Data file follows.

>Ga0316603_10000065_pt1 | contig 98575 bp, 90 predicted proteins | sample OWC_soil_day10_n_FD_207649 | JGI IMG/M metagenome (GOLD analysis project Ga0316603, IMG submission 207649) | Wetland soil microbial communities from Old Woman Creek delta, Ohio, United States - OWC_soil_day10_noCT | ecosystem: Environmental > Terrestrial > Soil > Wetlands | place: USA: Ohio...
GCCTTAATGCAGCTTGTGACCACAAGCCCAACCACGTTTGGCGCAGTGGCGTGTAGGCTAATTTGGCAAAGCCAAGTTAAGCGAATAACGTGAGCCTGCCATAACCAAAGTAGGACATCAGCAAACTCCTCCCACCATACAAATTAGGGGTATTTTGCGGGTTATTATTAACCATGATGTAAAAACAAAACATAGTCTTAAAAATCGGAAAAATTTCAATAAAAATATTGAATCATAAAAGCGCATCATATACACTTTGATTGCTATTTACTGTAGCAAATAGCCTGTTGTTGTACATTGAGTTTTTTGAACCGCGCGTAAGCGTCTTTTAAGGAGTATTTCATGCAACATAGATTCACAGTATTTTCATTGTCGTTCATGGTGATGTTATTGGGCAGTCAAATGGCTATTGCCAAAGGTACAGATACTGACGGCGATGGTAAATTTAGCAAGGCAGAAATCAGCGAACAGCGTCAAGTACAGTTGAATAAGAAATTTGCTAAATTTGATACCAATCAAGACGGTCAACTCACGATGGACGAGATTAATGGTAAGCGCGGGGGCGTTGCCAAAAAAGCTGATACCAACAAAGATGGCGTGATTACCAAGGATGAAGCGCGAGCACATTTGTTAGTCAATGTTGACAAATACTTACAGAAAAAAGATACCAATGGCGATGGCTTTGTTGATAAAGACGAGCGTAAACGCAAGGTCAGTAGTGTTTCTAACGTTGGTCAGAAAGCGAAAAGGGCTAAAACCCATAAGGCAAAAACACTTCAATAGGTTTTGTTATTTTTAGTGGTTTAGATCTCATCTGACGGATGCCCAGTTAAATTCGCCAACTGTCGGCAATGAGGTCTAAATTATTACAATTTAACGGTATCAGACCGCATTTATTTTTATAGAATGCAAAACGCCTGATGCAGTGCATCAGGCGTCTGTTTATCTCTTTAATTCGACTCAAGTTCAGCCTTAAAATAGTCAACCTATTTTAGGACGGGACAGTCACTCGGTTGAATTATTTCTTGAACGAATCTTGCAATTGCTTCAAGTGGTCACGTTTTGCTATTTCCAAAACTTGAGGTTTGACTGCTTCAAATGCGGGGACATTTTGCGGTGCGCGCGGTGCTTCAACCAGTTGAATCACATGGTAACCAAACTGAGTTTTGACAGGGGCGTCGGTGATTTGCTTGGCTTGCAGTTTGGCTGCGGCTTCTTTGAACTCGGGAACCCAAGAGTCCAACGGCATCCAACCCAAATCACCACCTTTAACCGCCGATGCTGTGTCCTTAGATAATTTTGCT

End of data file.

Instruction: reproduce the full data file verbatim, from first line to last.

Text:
>Ga0316603_10000065_pt1 | contig 98575 bp, 90 predicted proteins | sample OWC_soil_day10_n_FD_207649 | JGI IMG/M metagenome (GOLD analysis project Ga0316603, IMG submission 207649) | Wetland soil microbial communities from Old Woman Creek delta, Ohio, United States - OWC_soil_day10_noCT | ecosystem: Environmental > Terrestrial > Soil > Wetlands | place: USA: Ohio...
GCCTTAATGCAGCTTGTGACCACAAGCCCAACCACGTTTGGCGCAGTGGCGTGTAGGCTAATTTGGCAAAGCCAAGTTAAGCGAATAACGTGAGCCTGCCATAACCAAAGTAGGACATCAGCAAACTCCTCCCACCATACAAATTAGGGGTATTTTGCGGGTTATTATTAACCATGATGTAAAAACAAAACATAGTCTTAAAAATCGGAAAAATTTCAATAAAAATATTGAATCATAAAAGCGCATCATATACACTTTGATTGCTATTTACTGTAGCAAATAGCCTGTTGTTGTACATTGAGTTTTTTGAACCGCGCGTAAGCGTCTTTTAAGGAGTATTTCATGCAACATAGATTCACAGTATTTTCATTGTCGTTCATGGTGATGTTATTGGGCAGTCAAATGGCTATTGCCAAAGGTACAGATACTGACGGCGATGGTAAATTTAGCAAGGCAGAAATCAGCGAACAGCGTCAAGTACAGTTGAATAAGAAATTTGCTAAATTTGATACCAATCAAGACGGTCAACTCACGATGGACGAGATTAATGGTAAGCGCGGGGGCGTTGCCAAAAAAGCTGATACCAACAAAGATGGCGTGATTACCAAGGATGAAGCGCGAGCACATTTGTTAGTCAATGTTGACAAATACTTACAGAAAAAAGATACCAATGGCGATGGCTTTGTTGATAAAGACGAGCGTAAACGCAAGGTCAGTAGTGTTTCTAACGTTGGTCAGAAAGCGAAAAGGGCTAAAACCCATAAGGCAAAAACACTTCAATAGGTTTTGTTATTTTTAGTGGTTTAGATCTCATCTGACGGATGCCCAGTTAAATTCGCCAACTGTCGGCAATGAGGTCTAAATTATTACAATTTAACGGTATCAGACCGCATTTATTTTTATAGAATGCAAAACGCCTGATGCAGTGCATCAGGCGTCTGTTTATCTCTTTAATTCGACTCAAGTTCAGCCTTAAAATAGTCAACCTATTTTAGGACGGGACAGTCACTCGGTTGAATTATTTCTTGAACGAATCTTGCAATTGCTTCAAGTGGTCACGTTTTGCTATTTCCAAAACTTGAGGTTTGACTGCTTCAAATGCGGGGACATTTTGCGGTGCGCGCGGTGCTTCAACCAGTTGAATCACATGGTAACCAAACTGAGTTTTGACAGGGGCGTCGGTGATTTGCTTGGCTTGCAGTTTGGCTGCGGCTTCTTTGAACTCGGGAACCCAAGAGTCCAACGGCATCCAACCCAAATCACCACCTTTAACCGCCGATGCTGTGTCCTTAGATAATTTTGCT